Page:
From Gavin De Becker, The Gift of Fear: Survival Signals that Protect Us from Violence (1998):

"That's true," she said. "Every day I have to predict what the kids will do, and I succeed for reasons I can't explain." After a thoughtful pauses she added: " But I can't predict the behavior of adults."

This is interesting, because the range of behavior children might engage in is far, far greater than it is for adults. Few adults will suddenly throw something across the room and then break into uncontrolled laughter. Few women will, without apparent reason, lift their skirts above their heads or reach over to the next desk at work and grab the eyeglasses right off someone's face. Few adults will pour paint on the floor and then smear it around with their feet. Yet each of these behaviors is familiar to substitute teachers.

What is the meaning of the sentence placed in bold?

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    Did you look in a dictionary? The words in the sentence you've bolded are a literal description of two possible events. Jul 28, 2015 at 11:34
  • Yes, I did and I understand the meaning now. Thank you. Jul 28, 2015 at 13:08

2 Answers 2


My impression of the excerpted language is that the author is reflecting on the fact that children often behave in ways that adults do not, and yet children's behavior is somehow easier to respond to and manage than adults' behavior because children's behavior has an element of guilelessness or a simplicity of motive and action that makes it easier to calm or defuse.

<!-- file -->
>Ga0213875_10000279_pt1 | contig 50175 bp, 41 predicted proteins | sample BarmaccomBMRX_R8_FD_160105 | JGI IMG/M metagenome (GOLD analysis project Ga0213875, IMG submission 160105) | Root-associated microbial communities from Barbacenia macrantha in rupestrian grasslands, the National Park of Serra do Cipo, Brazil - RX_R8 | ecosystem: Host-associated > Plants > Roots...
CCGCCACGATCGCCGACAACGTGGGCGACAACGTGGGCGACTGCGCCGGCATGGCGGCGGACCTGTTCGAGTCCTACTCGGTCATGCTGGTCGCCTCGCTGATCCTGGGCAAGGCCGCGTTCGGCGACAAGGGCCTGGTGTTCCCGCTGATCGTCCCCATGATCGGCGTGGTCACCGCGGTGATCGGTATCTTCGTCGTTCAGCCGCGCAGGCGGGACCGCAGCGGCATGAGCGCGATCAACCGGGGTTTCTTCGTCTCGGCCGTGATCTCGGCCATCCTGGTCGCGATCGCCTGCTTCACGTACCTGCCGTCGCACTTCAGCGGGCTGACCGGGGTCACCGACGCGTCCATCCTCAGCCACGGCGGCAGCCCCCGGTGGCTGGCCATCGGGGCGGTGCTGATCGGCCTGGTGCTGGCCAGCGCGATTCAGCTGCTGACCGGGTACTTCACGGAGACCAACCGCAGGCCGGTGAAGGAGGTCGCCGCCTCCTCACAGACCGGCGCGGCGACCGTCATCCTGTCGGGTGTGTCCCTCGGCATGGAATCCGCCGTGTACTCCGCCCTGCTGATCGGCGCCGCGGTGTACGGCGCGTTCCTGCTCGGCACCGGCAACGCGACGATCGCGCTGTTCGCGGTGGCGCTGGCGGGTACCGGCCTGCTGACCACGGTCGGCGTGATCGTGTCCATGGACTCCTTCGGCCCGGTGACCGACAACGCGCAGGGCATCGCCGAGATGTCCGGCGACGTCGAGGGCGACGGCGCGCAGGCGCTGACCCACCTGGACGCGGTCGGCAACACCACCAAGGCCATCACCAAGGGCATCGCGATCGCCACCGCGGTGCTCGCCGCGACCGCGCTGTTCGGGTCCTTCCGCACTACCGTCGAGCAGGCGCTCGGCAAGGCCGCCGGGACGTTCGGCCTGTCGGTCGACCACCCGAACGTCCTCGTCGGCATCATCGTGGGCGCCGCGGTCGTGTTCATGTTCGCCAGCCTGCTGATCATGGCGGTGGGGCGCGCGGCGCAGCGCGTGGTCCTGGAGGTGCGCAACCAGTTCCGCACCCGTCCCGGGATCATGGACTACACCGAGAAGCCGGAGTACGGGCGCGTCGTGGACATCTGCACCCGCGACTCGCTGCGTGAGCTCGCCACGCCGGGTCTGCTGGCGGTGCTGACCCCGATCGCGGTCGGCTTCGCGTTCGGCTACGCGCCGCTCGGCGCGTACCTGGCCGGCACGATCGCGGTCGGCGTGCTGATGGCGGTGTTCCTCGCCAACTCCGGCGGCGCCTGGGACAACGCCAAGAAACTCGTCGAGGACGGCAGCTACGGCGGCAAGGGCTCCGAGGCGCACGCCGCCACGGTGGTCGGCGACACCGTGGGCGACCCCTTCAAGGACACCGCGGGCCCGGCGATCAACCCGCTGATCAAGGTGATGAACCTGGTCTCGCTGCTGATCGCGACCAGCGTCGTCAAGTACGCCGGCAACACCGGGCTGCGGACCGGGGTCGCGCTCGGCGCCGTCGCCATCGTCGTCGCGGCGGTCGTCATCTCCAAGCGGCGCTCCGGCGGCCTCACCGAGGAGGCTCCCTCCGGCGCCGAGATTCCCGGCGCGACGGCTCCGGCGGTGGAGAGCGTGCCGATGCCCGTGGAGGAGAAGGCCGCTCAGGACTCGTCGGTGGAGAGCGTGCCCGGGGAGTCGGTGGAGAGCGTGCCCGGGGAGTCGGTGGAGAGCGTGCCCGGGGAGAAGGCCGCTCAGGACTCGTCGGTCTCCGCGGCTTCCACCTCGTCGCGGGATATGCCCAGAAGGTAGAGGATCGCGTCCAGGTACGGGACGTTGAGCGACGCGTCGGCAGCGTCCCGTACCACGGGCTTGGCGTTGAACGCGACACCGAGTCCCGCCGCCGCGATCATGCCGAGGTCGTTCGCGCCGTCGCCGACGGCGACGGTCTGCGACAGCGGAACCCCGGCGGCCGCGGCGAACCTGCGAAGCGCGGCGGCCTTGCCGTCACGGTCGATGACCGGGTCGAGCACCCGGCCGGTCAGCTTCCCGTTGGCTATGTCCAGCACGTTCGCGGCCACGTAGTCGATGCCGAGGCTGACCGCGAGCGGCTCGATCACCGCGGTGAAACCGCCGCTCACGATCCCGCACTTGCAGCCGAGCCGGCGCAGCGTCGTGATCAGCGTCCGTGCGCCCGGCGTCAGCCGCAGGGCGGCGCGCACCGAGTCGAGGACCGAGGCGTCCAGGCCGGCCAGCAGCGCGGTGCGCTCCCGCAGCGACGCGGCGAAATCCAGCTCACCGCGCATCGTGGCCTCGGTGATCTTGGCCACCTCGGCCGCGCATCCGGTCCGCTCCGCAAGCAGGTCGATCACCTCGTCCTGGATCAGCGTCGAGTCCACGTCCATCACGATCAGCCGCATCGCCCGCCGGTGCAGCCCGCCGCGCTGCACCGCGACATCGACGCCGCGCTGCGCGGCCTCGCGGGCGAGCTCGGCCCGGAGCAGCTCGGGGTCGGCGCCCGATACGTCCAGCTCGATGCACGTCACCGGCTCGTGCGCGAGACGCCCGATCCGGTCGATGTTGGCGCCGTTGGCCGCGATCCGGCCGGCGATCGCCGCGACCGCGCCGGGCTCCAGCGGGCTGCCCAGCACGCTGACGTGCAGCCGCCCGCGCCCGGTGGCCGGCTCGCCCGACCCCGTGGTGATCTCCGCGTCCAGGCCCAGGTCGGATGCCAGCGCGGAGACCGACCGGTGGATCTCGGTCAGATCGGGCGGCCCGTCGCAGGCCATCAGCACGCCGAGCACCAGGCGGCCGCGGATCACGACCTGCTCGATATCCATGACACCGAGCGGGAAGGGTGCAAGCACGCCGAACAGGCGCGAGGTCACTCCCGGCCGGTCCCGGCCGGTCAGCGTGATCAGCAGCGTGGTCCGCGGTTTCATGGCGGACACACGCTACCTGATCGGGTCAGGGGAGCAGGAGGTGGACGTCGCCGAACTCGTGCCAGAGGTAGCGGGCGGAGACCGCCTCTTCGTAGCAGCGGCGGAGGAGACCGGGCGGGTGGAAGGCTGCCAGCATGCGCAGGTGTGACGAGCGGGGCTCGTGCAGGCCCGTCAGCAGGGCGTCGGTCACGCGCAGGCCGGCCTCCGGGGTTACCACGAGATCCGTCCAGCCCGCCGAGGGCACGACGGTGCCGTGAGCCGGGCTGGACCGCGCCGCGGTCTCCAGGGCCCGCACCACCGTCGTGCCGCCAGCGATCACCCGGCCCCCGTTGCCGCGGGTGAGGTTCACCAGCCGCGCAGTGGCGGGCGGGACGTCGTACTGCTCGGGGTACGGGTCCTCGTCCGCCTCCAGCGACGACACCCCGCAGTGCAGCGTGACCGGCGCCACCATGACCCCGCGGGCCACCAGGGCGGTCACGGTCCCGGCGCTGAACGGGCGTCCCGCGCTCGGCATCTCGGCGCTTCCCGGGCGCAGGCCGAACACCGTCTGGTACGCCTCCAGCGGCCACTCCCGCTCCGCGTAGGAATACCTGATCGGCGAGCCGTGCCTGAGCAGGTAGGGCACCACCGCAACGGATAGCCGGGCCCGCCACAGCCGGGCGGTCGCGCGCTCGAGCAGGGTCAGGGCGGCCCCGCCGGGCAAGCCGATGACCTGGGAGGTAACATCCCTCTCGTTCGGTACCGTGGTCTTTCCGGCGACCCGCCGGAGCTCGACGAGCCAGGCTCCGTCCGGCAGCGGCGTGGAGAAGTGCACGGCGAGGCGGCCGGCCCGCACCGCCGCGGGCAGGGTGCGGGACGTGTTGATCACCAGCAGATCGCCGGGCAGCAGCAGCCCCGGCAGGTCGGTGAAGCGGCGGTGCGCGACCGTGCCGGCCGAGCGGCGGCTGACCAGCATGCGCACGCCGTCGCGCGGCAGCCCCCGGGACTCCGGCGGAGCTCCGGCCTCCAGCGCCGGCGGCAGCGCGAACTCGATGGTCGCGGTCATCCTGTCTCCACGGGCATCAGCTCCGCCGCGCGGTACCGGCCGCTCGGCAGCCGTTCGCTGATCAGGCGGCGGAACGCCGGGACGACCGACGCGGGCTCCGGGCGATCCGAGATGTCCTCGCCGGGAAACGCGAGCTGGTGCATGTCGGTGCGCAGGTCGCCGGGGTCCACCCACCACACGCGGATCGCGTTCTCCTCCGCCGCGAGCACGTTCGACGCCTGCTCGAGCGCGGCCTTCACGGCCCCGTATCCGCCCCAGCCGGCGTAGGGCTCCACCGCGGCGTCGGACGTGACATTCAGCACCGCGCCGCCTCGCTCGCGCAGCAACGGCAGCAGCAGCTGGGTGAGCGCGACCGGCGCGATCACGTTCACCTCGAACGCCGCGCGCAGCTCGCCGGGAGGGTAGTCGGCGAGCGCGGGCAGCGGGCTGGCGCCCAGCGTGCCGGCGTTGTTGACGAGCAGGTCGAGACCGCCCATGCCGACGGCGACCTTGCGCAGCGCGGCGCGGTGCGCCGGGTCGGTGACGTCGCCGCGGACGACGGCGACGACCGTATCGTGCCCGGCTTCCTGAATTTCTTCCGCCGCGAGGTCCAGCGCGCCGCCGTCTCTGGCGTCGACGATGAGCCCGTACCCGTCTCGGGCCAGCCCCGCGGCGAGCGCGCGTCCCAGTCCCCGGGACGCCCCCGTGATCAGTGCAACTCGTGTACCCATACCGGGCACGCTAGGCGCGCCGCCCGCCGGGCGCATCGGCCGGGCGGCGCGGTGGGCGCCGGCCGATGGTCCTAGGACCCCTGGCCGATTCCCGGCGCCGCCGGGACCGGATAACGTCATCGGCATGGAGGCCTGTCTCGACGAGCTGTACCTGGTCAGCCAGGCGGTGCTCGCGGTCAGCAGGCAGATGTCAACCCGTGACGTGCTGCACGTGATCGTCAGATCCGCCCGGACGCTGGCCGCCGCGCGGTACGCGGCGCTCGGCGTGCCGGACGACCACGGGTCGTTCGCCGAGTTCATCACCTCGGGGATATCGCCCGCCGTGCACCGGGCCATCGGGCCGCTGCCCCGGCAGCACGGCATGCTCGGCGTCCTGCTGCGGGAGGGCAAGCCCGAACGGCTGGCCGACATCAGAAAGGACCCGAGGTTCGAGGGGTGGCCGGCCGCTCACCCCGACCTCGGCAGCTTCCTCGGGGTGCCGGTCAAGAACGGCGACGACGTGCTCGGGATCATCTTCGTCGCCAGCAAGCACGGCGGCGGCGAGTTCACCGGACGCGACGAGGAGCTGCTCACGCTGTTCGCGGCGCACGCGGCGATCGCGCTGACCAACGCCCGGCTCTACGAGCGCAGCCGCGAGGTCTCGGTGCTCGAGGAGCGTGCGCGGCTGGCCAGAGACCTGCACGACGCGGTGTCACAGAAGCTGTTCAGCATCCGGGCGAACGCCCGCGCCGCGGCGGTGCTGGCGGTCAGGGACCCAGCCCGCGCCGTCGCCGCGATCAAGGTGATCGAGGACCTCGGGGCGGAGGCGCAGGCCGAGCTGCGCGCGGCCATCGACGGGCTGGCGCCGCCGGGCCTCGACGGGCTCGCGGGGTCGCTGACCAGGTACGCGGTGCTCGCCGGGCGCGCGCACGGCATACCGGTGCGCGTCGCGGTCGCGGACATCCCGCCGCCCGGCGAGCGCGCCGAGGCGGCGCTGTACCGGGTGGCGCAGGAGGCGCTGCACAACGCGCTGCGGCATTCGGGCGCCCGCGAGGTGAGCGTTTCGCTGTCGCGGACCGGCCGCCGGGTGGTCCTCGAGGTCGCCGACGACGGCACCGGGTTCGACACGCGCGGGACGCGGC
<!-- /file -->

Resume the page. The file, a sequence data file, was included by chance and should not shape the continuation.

As for the portion of the sentence that the poster finds baffling, "lift their skirts above their heads" means precisely what it sounds like: a four- or five-year-old child wearing a skirt may suddenly decide to lift it up over her head, for no explicable reason other than that it suddenly struck her as an interesting or fun thing to do.

Likewise, "reach over to the next desk at work and grab the eyeglasses right off someone's face" refers to a situation where a child is sitting at a school desk next to someone else sitting at a school desk, and the first child suddenly reaches over and takes the eyeglasses that the second child is wearing off his or her face. Again, the motive is obscure but may well be nothing deeper than the first child's sudden impulse to take them off the second child or to try them on himself or herself.

The author includes the words "at work" in this phrase to emphasize that in a work situation involving adults, no such behavior would be at all likely to occur—and if it did, it would be rather shocking—whereas in the context of a children's classroom the behavior may be deemed naughty or inappropriate, but it is hardly shocking (to the author, anyway).

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    It seems that the very fact that such behaviour would be unexpected is nicely demonstrated by the OP assuming that the descriptions cannot be meant literally Jul 28, 2015 at 8:49

The meaning of those phrases is their literal meaning. If you do not understand any of the words, you can look them up in a dictionary.

The passage is saying that children will, when faced with a substitute teacher, misbehave. Examples of such behavior include lifting one's skirt above one's head (if one is wearing a skirt, presumably) and removing one's neighbor's eyeglasses.

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